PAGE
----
The congested roadways and full parking lots are always an unwelcome sight the first weeks of school.
While most of us rarely see our campus sheriffs in action, they are out in the streets directing traffic in the first weeks, sometimes gaining the blame for the less than ideal driving conditions.
Last week, the Roundup was informed that Sheriff’s Deputy Lynch was directing traffic near the stadium as a car swerved in and out of traffic near the crosswalk, causing a second car to swerve toward the deputy.
In his attempt to avoid both cars, the deputy injured his elbow, but was not hit by either car. While this is good news, this incident troubled Deputy Ron Nohles, the campus sheriffs team leader.
Neither driver stopped. The students using the crosswalk didn’t even bother to ask if the deputy was all right.
This is not acceptable.
In our rush to snag those coveted parking spaces, some of us have put lives in danger.
The sheriffs are no strangers to danger. Just four days earlier, a pipe bomb was discovered on our campus. While civilians discovered it, the sheriffs were the ones who had to handle the bomb and make sure the campus was safe afterwards.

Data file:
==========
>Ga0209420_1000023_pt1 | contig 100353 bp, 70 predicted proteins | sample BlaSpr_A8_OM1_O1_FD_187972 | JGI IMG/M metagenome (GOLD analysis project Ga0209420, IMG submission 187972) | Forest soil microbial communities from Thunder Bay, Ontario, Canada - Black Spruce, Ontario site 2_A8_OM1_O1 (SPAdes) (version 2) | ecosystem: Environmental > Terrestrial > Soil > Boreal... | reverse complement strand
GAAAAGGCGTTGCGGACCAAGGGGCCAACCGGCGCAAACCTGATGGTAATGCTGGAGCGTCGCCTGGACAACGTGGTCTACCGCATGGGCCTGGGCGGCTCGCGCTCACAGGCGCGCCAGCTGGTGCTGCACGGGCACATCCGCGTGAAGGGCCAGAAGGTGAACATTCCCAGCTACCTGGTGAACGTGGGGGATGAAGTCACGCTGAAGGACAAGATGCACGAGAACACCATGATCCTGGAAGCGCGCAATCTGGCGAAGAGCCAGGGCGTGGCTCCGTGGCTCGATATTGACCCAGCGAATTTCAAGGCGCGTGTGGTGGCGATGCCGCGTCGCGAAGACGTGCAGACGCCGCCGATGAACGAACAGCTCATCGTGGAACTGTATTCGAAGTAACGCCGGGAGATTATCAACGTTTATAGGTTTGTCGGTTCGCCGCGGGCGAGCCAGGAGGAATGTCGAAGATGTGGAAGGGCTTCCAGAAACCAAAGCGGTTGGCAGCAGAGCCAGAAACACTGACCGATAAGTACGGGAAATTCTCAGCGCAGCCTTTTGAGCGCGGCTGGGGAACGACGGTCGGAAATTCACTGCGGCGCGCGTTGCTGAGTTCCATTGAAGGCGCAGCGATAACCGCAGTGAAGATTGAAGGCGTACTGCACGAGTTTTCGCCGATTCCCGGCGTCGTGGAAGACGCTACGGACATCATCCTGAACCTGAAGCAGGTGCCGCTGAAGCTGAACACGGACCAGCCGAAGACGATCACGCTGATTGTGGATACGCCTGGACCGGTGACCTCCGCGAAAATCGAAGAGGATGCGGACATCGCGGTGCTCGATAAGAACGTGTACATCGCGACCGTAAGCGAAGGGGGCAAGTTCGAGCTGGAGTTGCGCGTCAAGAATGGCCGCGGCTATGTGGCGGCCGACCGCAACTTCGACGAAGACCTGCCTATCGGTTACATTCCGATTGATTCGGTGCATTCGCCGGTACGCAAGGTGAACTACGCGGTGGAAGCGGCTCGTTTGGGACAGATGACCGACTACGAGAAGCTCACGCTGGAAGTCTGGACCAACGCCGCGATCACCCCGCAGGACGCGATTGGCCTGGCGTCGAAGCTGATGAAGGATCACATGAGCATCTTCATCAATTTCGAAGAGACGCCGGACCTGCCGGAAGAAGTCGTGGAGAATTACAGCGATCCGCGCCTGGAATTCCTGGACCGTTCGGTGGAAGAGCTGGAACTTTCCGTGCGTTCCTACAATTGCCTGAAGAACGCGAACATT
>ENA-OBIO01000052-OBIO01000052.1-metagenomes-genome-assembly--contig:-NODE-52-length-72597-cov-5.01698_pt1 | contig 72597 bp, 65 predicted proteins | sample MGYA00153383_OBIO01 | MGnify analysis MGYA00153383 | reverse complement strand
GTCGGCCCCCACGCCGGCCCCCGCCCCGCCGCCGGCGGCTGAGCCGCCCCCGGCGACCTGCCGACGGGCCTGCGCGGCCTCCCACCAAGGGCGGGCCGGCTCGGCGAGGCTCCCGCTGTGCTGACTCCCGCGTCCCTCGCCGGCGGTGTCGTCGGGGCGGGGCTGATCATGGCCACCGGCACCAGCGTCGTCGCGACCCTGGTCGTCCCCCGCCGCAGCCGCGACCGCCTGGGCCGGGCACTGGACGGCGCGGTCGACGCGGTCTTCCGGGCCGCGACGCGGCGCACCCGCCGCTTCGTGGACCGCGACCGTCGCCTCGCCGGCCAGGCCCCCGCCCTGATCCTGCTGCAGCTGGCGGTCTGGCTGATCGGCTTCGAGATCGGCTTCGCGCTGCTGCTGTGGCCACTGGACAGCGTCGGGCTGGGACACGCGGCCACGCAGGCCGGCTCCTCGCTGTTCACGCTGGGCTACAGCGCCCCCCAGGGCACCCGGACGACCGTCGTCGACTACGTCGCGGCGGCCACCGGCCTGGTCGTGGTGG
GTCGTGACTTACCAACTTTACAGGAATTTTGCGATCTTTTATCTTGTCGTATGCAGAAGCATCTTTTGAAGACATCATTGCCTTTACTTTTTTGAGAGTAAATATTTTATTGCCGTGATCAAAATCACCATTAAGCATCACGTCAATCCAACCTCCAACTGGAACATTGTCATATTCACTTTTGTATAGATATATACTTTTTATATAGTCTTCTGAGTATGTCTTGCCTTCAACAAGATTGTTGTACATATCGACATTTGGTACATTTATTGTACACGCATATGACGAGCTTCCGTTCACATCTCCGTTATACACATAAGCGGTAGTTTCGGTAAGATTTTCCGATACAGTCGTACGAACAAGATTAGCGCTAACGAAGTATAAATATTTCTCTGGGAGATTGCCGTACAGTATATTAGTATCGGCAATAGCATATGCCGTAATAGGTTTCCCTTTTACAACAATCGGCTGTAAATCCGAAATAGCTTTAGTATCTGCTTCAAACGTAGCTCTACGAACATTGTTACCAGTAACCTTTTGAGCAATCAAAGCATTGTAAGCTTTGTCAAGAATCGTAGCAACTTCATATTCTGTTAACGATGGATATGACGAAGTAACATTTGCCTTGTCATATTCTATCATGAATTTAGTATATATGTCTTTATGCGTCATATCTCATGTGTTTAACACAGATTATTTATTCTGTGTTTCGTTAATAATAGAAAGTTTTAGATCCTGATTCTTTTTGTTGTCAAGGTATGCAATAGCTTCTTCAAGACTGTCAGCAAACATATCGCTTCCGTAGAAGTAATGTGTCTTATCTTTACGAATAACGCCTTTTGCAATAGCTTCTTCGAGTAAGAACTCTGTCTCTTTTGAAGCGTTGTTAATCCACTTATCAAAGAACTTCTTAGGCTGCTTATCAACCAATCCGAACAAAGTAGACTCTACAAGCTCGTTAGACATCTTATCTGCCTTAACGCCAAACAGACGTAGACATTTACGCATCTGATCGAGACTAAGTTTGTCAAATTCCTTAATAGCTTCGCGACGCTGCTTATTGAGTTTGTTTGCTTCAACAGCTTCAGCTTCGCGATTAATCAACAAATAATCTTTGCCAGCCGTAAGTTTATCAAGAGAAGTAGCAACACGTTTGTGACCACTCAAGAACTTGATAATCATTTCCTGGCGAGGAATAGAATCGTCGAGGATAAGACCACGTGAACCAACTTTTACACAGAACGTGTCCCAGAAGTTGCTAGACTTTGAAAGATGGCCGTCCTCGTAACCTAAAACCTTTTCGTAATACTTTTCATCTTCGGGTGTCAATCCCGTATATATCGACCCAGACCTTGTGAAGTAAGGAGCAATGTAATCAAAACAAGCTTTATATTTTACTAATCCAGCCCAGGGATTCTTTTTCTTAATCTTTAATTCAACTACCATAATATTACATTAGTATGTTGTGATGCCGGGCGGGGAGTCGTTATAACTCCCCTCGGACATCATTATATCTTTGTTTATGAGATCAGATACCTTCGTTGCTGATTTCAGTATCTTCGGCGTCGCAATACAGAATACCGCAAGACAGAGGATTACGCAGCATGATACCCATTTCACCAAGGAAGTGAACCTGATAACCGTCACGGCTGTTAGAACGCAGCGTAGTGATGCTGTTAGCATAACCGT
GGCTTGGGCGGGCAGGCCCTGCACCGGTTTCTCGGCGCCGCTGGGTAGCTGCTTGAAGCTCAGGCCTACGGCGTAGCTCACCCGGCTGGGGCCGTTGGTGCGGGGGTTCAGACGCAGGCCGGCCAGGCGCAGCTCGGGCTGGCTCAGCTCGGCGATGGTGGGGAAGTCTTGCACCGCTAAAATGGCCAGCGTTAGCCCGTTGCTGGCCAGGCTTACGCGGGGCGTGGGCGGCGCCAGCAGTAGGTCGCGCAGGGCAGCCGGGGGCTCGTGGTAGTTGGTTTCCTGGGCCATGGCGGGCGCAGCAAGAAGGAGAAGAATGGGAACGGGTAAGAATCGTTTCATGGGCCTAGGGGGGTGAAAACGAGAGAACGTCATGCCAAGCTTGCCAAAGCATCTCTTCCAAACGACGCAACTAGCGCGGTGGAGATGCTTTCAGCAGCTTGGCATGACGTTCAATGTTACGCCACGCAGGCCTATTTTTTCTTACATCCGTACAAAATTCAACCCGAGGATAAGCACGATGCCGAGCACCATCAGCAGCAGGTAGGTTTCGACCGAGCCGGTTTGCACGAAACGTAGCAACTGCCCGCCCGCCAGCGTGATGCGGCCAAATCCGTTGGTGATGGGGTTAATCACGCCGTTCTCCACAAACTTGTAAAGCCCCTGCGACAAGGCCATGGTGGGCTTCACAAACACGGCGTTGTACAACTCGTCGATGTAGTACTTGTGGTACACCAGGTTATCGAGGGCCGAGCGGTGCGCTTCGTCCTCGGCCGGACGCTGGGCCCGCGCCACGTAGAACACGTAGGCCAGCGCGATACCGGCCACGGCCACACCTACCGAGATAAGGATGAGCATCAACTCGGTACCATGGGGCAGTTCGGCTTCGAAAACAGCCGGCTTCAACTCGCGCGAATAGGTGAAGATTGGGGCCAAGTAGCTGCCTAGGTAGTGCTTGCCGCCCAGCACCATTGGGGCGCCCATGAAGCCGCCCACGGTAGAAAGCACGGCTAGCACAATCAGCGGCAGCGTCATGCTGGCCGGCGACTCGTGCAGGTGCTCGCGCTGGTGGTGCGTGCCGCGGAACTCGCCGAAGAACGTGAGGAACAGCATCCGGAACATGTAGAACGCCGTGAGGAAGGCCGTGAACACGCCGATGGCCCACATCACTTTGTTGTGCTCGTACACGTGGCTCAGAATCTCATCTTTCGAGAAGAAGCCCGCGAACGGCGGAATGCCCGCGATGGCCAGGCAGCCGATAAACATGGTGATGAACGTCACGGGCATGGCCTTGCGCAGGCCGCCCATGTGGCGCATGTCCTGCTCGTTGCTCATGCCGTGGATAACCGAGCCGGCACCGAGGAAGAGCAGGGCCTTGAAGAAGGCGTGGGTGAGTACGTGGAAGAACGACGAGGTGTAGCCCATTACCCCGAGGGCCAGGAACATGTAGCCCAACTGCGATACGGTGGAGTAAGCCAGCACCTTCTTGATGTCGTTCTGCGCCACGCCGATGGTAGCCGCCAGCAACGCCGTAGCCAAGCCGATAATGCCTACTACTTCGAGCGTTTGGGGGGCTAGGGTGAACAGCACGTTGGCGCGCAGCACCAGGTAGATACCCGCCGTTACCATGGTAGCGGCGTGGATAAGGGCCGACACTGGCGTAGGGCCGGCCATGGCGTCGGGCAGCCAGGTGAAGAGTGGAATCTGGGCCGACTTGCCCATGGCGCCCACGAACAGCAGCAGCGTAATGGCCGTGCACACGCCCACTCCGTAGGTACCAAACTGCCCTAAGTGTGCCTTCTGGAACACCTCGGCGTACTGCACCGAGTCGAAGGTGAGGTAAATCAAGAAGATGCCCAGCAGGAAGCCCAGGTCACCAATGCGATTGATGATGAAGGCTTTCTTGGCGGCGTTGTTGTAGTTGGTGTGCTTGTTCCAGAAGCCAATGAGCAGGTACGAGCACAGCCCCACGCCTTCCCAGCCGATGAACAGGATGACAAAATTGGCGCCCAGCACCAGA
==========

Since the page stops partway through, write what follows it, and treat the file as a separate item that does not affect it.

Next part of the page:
The sheriffs are not there to ruin your morning because of traffic flow. They are there to protect us.
And we repay them by not showing even the slightest regard after they could have been seriously injured?
The sheriffs warrant the same consideration we would give anyone else, maybe even more.
The drivers of the two cars might have been too scared or too focused on their own selfishness to stop, but the students in the crosswalk have no excuse.
Indifference can be contagious. People will hear someone calling for help and do nothing because they figure someone else will help them. Apathy is not a thing we want on this campus.
So the next time you see someone in need, whether it’s an authority figure or a fellow student, don’t just pass him or her by. Because the next time, it could be you that needs help from them.